CFTS has enjoyed one of its most successful years ever, introducing award-winning new technology to increase the accuracy of members’ Thorough Examinations and expanding the number of depots to enhance customer convenience.

Geoff Martin
Chairman at CFTS

Over the past 12 months, the number of examinations undertaken by CFTS-accredited companies has increased. This is largely attributable to a growing awareness that, unlike many competitor inspections, a CFTS Thorough Examination complies fully with both LOLER and PUWER as per HSE requirements.

In practice that means not simply checking the lifting systems and components (including mast, forks, chains, etc.) covered by LOLER, but also the steering, braking and traction systems, along with overhead guards, wheels, tyres, seats, etc., in order to comply with PUWER.

As part of its drive to make examinations as accurate, repeatable and transparent as possible, CFTS Technical Manager Matthew Kennedy played a leading role in the development of the Professional Fork Wear Gauge that scooped the Safety Ancillary Product award at the Archies 2022 (the UKMHA’s Awards for Excellence). It is now an essential tool in the armory deployed by CFTS-accredited inspectors.

That armory typically includes the professional chain wear gauge (rather than, say, a steel ruler), fork wear gauge, fork wear caliper, digital angle protractor and set square. Alongside that, you can expect CFTS inspection engineers to carry a harness for working at height, truck blocks to secure equipment, torches to inspect defects, UV torches for crack detection, toe jacks for better access, rachet straps to secure masts and forks, mast blocks for checking wear on mast pivot brushes and for securing equipment during steering inspections, plus cones or barriers to ensure inspections take place in segregated areas.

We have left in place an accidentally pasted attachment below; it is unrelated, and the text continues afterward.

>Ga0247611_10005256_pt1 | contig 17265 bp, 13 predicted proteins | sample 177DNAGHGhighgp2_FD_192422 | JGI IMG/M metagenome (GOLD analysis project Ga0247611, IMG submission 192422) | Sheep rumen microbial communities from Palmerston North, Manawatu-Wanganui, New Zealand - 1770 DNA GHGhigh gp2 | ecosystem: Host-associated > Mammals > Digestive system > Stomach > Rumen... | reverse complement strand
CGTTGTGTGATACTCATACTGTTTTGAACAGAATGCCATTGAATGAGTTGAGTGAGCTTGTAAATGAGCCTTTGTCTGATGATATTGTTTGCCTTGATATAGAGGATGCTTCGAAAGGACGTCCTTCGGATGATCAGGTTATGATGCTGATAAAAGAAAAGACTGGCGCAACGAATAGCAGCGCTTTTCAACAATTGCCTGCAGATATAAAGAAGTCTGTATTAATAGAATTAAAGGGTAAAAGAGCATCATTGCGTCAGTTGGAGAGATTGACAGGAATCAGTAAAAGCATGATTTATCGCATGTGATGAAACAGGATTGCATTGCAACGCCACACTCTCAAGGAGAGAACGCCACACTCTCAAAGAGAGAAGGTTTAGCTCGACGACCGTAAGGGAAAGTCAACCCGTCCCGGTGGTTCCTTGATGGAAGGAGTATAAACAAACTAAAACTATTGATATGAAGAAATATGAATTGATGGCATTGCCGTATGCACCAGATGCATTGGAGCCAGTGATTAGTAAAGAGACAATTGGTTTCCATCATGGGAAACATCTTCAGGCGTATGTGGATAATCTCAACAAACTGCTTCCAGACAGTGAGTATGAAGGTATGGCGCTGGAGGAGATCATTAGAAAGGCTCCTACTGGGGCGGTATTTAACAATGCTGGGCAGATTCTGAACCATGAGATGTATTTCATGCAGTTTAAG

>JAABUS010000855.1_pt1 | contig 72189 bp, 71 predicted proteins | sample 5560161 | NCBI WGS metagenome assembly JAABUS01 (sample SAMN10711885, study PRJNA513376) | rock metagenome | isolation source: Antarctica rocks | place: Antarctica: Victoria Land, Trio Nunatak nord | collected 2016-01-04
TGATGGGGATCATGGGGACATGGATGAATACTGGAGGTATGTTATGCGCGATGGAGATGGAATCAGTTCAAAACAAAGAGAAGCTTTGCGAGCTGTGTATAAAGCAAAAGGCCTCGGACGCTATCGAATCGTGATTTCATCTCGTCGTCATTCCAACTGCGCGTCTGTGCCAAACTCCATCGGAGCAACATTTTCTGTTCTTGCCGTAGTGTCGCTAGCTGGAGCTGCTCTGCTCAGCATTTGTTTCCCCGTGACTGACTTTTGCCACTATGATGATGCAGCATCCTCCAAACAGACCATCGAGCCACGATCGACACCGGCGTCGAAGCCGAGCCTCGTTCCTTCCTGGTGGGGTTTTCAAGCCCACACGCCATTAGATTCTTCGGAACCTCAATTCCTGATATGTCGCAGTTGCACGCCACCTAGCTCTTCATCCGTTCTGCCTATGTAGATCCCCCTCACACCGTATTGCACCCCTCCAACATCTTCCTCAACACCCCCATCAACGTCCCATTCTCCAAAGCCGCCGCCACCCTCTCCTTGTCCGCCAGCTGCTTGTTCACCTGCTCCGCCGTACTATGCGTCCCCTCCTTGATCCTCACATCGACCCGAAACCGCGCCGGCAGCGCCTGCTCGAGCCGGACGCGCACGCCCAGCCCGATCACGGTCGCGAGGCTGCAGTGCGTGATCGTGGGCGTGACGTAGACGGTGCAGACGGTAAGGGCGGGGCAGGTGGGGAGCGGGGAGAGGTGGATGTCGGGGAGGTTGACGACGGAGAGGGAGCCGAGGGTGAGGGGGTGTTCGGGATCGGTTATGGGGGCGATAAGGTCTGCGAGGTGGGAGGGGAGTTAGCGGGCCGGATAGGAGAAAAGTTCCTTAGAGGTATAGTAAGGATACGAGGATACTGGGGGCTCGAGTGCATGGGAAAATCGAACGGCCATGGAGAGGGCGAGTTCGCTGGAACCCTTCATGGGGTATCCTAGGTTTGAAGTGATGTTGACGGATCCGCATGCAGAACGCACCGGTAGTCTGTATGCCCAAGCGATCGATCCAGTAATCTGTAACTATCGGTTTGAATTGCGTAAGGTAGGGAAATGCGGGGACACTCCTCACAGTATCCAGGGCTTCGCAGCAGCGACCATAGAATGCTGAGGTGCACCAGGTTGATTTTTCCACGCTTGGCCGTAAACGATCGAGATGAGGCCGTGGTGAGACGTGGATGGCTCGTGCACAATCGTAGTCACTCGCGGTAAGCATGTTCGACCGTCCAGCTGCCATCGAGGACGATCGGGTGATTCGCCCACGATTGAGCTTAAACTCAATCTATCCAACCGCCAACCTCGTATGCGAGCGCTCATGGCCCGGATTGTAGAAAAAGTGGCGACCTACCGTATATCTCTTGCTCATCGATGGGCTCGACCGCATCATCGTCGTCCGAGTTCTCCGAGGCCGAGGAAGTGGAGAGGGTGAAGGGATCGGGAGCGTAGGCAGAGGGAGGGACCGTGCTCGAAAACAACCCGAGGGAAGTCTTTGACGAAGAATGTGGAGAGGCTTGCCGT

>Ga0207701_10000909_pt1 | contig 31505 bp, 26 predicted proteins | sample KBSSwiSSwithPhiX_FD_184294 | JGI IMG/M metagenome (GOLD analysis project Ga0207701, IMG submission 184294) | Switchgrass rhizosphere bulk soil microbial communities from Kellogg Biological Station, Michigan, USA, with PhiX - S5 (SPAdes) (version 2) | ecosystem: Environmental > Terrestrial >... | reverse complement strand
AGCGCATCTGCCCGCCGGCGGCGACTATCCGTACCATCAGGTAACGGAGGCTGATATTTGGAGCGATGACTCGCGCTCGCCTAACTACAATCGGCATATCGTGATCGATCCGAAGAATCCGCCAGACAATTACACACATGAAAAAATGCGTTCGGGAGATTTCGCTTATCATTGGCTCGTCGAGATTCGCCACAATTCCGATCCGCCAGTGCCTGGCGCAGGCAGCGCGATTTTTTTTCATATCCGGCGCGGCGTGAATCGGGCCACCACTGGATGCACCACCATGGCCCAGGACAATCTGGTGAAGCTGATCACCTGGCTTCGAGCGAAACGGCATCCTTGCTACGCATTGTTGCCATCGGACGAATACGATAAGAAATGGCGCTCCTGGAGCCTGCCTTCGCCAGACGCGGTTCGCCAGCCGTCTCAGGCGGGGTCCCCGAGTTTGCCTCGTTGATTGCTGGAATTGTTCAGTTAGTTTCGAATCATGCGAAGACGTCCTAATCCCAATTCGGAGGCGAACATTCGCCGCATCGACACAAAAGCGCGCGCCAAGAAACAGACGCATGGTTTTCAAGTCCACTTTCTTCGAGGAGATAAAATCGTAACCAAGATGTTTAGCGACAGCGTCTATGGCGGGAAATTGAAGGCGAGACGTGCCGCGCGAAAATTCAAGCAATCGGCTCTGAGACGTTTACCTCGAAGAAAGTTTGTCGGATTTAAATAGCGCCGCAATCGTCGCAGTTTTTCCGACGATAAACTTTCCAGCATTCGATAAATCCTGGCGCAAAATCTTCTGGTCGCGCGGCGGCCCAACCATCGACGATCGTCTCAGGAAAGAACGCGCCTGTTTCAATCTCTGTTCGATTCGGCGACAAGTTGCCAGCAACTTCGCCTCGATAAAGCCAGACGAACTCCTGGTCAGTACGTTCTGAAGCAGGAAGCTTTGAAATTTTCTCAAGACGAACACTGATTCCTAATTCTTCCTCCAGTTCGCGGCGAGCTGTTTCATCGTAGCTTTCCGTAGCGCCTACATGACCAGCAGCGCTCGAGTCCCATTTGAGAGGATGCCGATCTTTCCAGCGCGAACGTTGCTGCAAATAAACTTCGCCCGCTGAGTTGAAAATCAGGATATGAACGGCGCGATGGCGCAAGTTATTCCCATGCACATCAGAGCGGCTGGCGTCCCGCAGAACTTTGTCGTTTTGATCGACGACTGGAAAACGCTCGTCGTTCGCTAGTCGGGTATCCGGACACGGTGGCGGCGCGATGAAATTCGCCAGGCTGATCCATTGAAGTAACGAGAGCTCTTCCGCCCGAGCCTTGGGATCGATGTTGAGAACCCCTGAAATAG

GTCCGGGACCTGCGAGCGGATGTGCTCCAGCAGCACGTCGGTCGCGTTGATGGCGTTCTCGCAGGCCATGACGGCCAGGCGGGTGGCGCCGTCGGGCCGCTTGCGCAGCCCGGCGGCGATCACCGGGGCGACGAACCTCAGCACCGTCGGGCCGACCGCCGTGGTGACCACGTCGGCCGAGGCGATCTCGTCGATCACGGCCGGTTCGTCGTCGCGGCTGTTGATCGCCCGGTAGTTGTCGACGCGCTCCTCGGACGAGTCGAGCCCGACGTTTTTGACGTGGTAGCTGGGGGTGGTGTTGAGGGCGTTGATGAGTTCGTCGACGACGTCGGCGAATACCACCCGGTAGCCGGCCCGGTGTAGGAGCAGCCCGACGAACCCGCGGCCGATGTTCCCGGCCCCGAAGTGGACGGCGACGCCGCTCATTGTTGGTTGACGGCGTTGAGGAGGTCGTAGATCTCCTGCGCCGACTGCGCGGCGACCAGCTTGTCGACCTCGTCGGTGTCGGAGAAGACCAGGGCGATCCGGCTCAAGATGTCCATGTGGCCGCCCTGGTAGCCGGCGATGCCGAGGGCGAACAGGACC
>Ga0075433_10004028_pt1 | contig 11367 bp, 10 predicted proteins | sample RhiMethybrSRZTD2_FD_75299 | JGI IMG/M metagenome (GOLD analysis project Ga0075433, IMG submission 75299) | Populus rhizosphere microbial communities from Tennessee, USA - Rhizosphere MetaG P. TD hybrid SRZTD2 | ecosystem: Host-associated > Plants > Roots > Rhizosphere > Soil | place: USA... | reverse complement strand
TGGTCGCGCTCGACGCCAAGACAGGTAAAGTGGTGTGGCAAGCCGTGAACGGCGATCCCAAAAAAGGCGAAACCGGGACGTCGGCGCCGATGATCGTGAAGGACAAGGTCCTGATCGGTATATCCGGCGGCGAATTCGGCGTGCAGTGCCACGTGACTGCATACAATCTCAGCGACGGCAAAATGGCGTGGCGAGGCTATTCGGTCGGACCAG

These tools are not merely essential equipment though. They serve as a strong indicator of the type of inspection you’re likely to receive. If an inspector isn’t equipped with these items, there is a very good chance your equipment is not being assessed to the very highest standard.

Just as the number of trained engineers delivering a CFTS-accredited examination has increased, so too has the volume of training delivered not only to examining engineers – each of whom receives regular refresher training – but also to the support and supervisory staff.

Procedures and paperwork have also undergone continuous review to ensure CFTS-accredited Thorough Examinations meet the requirements of new categories of equipment as well as any changes to legislation. That also goes for the comprehensive information you receive after an inspection, identifying what remedial actions are required and when the next Thorough Examination is due.

Importantly, and unlike most competitors, CFTS inspectors are trained and practising engineers whose remit covers not simply examining and reporting a fault, but also repairing it (much as your local garage might do if your car were to fail its MOT).

One final piece of good news is that the number of CFTS-accredited depots grew during 2022 to more than 700 nationwide meaning the gold-standard in examinations is even closer than ever before.


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